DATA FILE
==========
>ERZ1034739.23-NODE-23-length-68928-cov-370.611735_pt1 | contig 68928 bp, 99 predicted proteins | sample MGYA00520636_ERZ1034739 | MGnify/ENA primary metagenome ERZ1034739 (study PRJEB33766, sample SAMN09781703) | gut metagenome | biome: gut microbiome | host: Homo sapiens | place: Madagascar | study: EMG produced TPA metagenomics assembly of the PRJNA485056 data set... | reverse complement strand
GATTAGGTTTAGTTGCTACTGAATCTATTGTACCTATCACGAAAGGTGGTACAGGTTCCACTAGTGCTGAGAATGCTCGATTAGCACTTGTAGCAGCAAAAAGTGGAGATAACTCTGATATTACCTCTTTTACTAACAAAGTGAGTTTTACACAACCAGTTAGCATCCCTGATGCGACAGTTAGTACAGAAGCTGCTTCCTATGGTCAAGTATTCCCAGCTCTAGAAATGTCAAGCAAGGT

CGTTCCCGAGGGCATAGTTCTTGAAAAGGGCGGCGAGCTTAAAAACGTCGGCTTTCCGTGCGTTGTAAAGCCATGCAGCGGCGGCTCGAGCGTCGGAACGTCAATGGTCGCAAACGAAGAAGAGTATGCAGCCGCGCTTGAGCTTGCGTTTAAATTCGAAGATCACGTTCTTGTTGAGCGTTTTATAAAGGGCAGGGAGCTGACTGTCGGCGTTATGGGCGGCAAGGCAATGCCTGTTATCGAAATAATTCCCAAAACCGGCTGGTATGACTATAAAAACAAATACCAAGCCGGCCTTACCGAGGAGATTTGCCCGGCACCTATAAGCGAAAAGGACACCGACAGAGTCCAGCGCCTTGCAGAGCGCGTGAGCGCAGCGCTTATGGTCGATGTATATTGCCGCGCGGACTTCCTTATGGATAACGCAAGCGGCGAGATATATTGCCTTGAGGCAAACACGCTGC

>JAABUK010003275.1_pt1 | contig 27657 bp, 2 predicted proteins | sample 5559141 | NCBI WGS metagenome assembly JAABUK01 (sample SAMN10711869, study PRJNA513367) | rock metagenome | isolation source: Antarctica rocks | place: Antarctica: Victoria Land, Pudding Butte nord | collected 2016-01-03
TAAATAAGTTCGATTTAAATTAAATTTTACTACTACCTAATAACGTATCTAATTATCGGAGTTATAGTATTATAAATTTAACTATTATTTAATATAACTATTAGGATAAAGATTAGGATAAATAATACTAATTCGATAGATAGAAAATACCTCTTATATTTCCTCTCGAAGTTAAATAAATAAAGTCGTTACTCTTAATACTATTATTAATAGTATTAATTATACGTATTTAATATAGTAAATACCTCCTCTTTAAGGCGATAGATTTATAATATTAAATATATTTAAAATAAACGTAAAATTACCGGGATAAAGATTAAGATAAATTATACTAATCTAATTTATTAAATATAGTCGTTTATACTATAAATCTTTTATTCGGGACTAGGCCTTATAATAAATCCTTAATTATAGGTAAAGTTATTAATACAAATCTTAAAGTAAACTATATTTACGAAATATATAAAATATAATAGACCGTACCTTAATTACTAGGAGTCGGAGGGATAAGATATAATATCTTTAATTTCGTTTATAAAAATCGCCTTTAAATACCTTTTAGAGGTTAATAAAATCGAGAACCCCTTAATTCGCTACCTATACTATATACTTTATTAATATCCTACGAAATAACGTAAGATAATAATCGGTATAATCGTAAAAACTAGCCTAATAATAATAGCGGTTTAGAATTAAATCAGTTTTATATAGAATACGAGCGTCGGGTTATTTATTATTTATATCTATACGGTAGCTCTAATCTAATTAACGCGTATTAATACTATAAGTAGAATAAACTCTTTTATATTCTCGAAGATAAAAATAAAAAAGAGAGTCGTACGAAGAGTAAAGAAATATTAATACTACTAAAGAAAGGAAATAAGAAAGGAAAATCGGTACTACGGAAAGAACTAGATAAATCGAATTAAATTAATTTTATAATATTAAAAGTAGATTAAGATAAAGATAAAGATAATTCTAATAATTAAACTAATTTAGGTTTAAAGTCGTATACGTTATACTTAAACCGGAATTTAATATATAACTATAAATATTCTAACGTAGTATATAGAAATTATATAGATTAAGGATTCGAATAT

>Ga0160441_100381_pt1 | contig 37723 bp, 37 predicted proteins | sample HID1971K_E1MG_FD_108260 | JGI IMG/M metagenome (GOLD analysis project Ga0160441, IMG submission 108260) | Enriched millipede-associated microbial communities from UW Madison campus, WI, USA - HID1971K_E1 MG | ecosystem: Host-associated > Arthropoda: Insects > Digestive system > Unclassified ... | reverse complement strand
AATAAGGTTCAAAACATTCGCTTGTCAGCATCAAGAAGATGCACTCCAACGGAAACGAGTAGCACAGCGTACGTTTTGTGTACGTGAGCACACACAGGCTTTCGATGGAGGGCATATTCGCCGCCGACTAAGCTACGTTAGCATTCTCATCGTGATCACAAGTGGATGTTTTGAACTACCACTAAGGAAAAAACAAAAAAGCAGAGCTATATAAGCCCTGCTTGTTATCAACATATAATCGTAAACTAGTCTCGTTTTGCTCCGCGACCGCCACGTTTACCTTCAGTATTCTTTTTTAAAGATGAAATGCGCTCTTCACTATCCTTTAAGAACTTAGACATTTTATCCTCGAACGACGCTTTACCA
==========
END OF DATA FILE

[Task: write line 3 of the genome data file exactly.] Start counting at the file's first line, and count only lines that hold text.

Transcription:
CGTTCCCGAGGGCATAGTTCTTGAAAAGGGCGGCGAGCTTAAAAACGTCGGCTTTCCGTGCGTTGTAAAGCCATGCAGCGGCGGCTCGAGCGTCGGAACGTCAATGGTCGCAAACGAAGAAGAGTATGCAGCCGCGCTTGAGCTTGCGTTTAAATTCGAAGATCACGTTCTTGTTGAGCGTTTTATAAAGGGCAGGGAGCTGACTGTCGGCGTTATGGGCGGCAAGGCAATGCCTGTTATCGAAATAATTCCCAAAACCGGCTGGTATGACTATAAAAACAAATACCAAGCCGGCCTTACCGAGGAGATTTGCCCGGCACCTATAAGCGAAAAGGACACCGACAGAGTCCAGCGCCTTGCAGAGCGCGTGAGCGCAGCGCTTATGGTCGATGTATATTGCCGCGCGGACTTCCTTATGGATAACGCAAGCGGCGAGATATATTGCCTTGAGGCAAACACGCTGC